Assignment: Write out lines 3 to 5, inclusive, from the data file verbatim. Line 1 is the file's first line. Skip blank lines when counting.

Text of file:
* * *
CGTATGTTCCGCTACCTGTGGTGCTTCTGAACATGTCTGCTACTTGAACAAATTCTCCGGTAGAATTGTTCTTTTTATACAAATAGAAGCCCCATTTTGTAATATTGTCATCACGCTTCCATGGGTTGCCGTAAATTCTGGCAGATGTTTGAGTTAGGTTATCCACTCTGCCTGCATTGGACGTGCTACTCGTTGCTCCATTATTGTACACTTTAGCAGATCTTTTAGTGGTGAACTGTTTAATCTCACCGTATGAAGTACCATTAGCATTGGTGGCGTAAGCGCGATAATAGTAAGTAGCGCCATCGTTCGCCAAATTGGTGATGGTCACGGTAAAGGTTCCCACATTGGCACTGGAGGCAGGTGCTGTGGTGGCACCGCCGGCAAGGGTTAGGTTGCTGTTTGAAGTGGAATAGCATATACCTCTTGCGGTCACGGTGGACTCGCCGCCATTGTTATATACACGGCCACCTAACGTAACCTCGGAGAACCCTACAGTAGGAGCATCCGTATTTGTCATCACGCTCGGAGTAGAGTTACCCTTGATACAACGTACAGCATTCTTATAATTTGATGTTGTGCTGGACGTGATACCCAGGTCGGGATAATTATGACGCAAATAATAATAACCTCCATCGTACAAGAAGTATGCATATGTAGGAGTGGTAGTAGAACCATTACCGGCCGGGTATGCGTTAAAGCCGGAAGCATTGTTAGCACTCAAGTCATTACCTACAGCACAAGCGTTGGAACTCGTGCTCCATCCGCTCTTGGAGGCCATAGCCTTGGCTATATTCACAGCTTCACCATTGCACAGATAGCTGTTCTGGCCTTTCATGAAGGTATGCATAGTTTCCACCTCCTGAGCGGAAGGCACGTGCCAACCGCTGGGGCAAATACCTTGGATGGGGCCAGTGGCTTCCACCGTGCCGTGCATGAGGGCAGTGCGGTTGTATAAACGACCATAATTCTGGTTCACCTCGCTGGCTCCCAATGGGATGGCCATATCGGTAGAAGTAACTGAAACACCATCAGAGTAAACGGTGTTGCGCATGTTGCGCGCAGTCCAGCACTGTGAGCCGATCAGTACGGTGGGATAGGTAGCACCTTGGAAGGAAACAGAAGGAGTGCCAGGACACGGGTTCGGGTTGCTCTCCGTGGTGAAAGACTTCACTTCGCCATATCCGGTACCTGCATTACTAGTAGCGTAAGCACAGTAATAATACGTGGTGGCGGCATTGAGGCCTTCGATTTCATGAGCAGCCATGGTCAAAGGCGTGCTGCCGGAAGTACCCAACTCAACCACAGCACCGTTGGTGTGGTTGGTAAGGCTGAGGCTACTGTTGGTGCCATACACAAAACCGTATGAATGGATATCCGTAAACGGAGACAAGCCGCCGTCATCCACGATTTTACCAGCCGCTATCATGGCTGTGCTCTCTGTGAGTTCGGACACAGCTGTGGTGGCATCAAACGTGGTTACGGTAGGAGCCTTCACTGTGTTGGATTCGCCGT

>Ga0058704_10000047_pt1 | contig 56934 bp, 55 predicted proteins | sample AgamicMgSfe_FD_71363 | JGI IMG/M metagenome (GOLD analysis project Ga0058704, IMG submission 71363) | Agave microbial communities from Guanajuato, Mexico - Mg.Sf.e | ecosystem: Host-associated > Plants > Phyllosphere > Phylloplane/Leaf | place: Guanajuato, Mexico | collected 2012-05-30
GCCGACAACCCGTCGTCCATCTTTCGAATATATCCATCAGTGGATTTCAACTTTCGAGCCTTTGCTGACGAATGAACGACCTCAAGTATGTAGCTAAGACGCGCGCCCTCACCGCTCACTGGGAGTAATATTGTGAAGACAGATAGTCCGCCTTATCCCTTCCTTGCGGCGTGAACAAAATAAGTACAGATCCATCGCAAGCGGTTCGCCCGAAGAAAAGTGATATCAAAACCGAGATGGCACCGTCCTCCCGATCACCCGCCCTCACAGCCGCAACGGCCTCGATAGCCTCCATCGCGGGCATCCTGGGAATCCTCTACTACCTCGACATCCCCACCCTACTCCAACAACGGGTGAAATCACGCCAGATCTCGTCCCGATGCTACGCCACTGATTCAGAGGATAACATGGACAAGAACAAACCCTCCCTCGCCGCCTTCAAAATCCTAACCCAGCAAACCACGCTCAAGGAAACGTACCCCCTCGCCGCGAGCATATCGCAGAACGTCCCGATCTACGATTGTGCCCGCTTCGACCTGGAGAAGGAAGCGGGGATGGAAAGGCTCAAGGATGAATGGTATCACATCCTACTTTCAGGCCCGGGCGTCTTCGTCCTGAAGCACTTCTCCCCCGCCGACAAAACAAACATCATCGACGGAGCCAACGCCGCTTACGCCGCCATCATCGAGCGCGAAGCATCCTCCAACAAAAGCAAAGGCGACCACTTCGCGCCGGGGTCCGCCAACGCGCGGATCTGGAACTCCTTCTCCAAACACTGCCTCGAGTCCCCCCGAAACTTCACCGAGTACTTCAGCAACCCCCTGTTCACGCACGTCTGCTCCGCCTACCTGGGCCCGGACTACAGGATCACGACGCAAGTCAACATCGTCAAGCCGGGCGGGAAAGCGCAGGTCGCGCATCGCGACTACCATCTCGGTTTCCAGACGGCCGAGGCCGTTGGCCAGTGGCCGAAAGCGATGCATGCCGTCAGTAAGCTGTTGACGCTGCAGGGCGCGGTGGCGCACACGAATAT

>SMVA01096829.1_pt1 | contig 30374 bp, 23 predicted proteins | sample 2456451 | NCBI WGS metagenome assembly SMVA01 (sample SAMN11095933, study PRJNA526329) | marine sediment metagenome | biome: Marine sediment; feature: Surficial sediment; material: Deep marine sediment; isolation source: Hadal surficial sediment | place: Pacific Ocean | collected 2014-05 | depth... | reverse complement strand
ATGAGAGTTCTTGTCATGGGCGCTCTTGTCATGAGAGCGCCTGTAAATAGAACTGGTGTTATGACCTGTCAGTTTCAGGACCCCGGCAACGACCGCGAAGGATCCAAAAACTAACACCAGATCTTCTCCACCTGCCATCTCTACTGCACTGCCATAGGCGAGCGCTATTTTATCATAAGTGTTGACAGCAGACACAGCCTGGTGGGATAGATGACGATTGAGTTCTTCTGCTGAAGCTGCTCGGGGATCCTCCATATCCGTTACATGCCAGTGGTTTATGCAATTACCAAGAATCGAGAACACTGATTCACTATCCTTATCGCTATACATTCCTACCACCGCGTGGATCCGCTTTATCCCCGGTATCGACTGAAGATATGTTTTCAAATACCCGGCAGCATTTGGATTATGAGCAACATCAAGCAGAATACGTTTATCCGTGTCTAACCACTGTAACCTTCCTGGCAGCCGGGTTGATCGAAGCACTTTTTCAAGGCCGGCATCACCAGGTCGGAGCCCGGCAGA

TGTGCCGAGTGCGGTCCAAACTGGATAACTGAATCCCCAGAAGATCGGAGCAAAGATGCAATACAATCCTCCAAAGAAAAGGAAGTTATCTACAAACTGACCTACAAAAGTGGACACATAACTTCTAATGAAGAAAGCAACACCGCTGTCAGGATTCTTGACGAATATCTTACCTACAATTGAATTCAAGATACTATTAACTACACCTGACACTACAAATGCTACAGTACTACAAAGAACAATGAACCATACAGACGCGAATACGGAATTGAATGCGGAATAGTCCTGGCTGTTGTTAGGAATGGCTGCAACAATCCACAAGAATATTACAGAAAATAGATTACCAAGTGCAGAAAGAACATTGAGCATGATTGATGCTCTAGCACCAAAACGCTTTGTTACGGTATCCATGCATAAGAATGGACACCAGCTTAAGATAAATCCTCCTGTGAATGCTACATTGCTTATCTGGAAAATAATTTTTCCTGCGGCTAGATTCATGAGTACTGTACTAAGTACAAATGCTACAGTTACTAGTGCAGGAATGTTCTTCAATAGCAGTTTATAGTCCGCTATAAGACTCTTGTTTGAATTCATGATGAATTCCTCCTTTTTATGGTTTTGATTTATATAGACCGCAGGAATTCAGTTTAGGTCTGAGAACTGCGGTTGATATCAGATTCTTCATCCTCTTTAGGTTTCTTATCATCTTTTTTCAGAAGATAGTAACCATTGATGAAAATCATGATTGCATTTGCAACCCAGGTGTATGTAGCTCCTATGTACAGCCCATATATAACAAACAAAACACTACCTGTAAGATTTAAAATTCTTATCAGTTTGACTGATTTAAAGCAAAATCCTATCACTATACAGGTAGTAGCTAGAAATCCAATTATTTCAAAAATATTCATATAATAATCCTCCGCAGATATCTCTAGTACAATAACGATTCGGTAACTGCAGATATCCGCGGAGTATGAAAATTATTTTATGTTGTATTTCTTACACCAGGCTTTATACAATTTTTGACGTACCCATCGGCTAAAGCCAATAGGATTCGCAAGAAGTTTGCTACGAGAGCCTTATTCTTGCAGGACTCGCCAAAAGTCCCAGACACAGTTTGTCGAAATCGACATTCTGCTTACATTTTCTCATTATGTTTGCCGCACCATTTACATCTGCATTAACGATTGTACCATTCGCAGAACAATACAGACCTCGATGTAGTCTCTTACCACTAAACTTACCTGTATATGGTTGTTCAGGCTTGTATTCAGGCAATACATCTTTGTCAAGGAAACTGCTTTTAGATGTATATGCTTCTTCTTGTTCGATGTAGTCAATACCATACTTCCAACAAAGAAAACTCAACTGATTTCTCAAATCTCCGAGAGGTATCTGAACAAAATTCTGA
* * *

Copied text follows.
GCCGACAACCCGTCGTCCATCTTTCGAATATATCCATCAGTGGATTTCAACTTTCGAGCCTTTGCTGACGAATGAACGACCTCAAGTATGTAGCTAAGACGCGCGCCCTCACCGCTCACTGGGAGTAATATTGTGAAGACAGATAGTCCGCCTTATCCCTTCCTTGCGGCGTGAACAAAATAAGTACAGATCCATCGCAAGCGGTTCGCCCGAAGAAAAGTGATATCAAAACCGAGATGGCACCGTCCTCCCGATCACCCGCCCTCACAGCCGCAACGGCCTCGATAGCCTCCATCGCGGGCATCCTGGGAATCCTCTACTACCTCGACATCCCCACCCTACTCCAACAACGGGTGAAATCACGCCAGATCTCGTCCCGATGCTACGCCACTGATTCAGAGGATAACATGGACAAGAACAAACCCTCCCTCGCCGCCTTCAAAATCCTAACCCAGCAAACCACGCTCAAGGAAACGTACCCCCTCGCCGCGAGCATATCGCAGAACGTCCCGATCTACGATTGTGCCCGCTTCGACCTGGAGAAGGAAGCGGGGATGGAAAGGCTCAAGGATGAATGGTATCACATCCTACTTTCAGGCCCGGGCGTCTTCGTCCTGAAGCACTTCTCCCCCGCCGACAAAACAAACATCATCGACGGAGCCAACGCCGCTTACGCCGCCATCATCGAGCGCGAAGCATCCTCCAACAAAAGCAAAGGCGACCACTTCGCGCCGGGGTCCGCCAACGCGCGGATCTGGAACTCCTTCTCCAAACACTGCCTCGAGTCCCCCCGAAACTTCACCGAGTACTTCAGCAACCCCCTGTTCACGCACGTCTGCTCCGCCTACCTGGGCCCGGACTACAGGATCACGACGCAAGTCAACATCGTCAAGCCGGGCGGGAAAGCGCAGGTCGCGCATCGCGACTACCATCTCGGTTTCCAGACGGCCGAGGCCGTTGGCCAGTGGCCGAAAGCGATGCATGCCGTCAGTAAGCTGTTGACGCTGCAGGGCGCGGTGGCGCACACGAATAT

>SMVA01096829.1_pt1 | contig 30374 bp, 23 predicted proteins | sample 2456451 | NCBI WGS metagenome assembly SMVA01 (sample SAMN11095933, study PRJNA526329) | marine sediment metagenome | biome: Marine sediment; feature: Surficial sediment; material: Deep marine sediment; isolation source: Hadal surficial sediment | place: Pacific Ocean | collected 2014-05 | depth... | reverse complement strand
ATGAGAGTTCTTGTCATGGGCGCTCTTGTCATGAGAGCGCCTGTAAATAGAACTGGTGTTATGACCTGTCAGTTTCAGGACCCCGGCAACGACCGCGAAGGATCCAAAAACTAACACCAGATCTTCTCCACCTGCCATCTCTACTGCACTGCCATAGGCGAGCGCTATTTTATCATAAGTGTTGACAGCAGACACAGCCTGGTGGGATAGATGACGATTGAGTTCTTCTGCTGAAGCTGCTCGGGGATCCTCCATATCCGTTACATGCCAGTGGTTTATGCAATTACCAAGAATCGAGAACACTGATTCACTATCCTTATCGCTATACATTCCTACCACCGCGTGGATCCGCTTTATCCCCGGTATCGACTGAAGATATGTTTTCAAATACCCGGCAGCATTTGGATTATGAGCAACATCAAGCAGAATACGTTTATCCGTGTCTAACCACTGTAACCTTCCTGGCAGCCGGGTTGATCGAAGCACTTTTTCAAGGCCGGCATCACCAGGTCGGAGCCCGGCAGA